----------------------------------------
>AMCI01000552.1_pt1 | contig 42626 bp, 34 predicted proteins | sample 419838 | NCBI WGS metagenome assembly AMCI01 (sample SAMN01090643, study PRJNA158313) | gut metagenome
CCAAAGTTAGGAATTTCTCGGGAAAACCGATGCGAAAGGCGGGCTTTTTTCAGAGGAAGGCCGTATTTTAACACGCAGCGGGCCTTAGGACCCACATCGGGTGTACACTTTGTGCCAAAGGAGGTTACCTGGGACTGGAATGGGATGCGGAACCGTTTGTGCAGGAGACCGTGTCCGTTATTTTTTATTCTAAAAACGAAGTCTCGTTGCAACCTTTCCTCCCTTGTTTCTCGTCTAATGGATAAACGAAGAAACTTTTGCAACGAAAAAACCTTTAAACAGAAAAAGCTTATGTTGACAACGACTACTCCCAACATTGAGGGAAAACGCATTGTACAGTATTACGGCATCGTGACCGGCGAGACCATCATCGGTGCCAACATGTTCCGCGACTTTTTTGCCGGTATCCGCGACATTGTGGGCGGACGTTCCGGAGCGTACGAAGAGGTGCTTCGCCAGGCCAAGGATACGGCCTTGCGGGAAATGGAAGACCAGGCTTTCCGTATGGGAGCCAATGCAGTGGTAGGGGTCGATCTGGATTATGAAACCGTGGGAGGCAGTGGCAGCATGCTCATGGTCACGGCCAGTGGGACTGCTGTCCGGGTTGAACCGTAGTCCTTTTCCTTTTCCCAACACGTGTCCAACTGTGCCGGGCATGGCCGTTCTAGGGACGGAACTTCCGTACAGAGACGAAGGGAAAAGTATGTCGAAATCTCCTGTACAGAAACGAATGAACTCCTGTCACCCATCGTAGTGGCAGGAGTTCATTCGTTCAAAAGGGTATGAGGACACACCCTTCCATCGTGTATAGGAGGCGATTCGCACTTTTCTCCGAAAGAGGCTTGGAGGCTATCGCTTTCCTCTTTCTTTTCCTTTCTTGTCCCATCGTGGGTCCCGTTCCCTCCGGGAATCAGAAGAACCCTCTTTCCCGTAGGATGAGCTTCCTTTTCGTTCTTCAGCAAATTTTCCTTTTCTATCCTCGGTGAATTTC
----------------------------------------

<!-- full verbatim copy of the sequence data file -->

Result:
>AMCI01000552.1_pt1 | contig 42626 bp, 34 predicted proteins | sample 419838 | NCBI WGS metagenome assembly AMCI01 (sample SAMN01090643, study PRJNA158313) | gut metagenome
CCAAAGTTAGGAATTTCTCGGGAAAACCGATGCGAAAGGCGGGCTTTTTTCAGAGGAAGGCCGTATTTTAACACGCAGCGGGCCTTAGGACCCACATCGGGTGTACACTTTGTGCCAAAGGAGGTTACCTGGGACTGGAATGGGATGCGGAACCGTTTGTGCAGGAGACCGTGTCCGTTATTTTTTATTCTAAAAACGAAGTCTCGTTGCAACCTTTCCTCCCTTGTTTCTCGTCTAATGGATAAACGAAGAAACTTTTGCAACGAAAAAACCTTTAAACAGAAAAAGCTTATGTTGACAACGACTACTCCCAACATTGAGGGAAAACGCATTGTACAGTATTACGGCATCGTGACCGGCGAGACCATCATCGGTGCCAACATGTTCCGCGACTTTTTTGCCGGTATCCGCGACATTGTGGGCGGACGTTCCGGAGCGTACGAAGAGGTGCTTCGCCAGGCCAAGGATACGGCCTTGCGGGAAATGGAAGACCAGGCTTTCCGTATGGGAGCCAATGCAGTGGTAGGGGTCGATCTGGATTATGAAACCGTGGGAGGCAGTGGCAGCATGCTCATGGTCACGGCCAGTGGGACTGCTGTCCGGGTTGAACCGTAGTCCTTTTCCTTTTCCCAACACGTGTCCAACTGTGCCGGGCATGGCCGTTCTAGGGACGGAACTTCCGTACAGAGACGAAGGGAAAAGTATGTCGAAATCTCCTGTACAGAAACGAATGAACTCCTGTCACCCATCGTAGTGGCAGGAGTTCATTCGTTCAAAAGGGTATGAGGACACACCCTTCCATCGTGTATAGGAGGCGATTCGCACTTTTCTCCGAAAGAGGCTTGGAGGCTATCGCTTTCCTCTTTCTTTTCCTTTCTTGTCCCATCGTGGGTCCCGTTCCCTCCGGGAATCAGAAGAACCCTCTTTCCCGTAGGATGAGCTTCCTTTTCGTTCTTCAGCAAATTTTCCTTTTCTATCCTCGGTGAATTTC